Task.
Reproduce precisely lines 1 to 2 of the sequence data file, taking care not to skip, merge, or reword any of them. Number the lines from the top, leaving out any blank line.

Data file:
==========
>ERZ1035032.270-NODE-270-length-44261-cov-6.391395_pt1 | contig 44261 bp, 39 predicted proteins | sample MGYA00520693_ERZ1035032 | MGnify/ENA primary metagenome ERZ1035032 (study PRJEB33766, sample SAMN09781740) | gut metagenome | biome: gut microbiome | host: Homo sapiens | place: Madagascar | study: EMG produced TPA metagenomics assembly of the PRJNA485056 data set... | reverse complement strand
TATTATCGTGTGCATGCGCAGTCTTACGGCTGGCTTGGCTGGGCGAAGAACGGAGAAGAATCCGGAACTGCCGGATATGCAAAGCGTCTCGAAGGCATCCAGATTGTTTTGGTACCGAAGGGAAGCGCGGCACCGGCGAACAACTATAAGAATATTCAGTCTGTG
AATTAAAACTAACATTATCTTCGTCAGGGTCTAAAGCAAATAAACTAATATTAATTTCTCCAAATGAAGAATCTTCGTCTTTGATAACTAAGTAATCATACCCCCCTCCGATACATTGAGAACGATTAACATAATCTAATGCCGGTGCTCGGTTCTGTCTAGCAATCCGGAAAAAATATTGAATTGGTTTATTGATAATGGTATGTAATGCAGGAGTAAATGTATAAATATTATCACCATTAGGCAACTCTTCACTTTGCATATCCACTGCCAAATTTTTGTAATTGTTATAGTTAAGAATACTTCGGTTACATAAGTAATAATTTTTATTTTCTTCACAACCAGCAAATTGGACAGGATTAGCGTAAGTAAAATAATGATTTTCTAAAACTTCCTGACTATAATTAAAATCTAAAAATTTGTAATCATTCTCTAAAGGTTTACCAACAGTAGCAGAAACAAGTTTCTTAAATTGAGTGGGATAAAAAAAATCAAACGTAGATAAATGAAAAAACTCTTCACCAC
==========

>ERZ1035032.270-NODE-270-length-44261-cov-6.391395_pt1 | contig 44261 bp, 39 predicted proteins | sample MGYA00520693_ERZ1035032 | MGnify/ENA primary metagenome ERZ1035032 (study PRJEB33766, sample SAMN09781740) | gut metagenome | biome: gut microbiome | host: Homo sapiens | place: Madagascar | study: EMG produced TPA metagenomics assembly of the PRJNA485056 data set... | reverse complement strand
TATTATCGTGTGCATGCGCAGTCTTACGGCTGGCTTGGCTGGGCGAAGAACGGAGAAGAATCCGGAACTGCCGGATATGCAAAGCGTCTCGAAGGCATCCAGATTGTTTTGGTACCGAAGGGAAGCGCGGCACCGGCGAACAACTATAAGAATATTCAGTCTGTG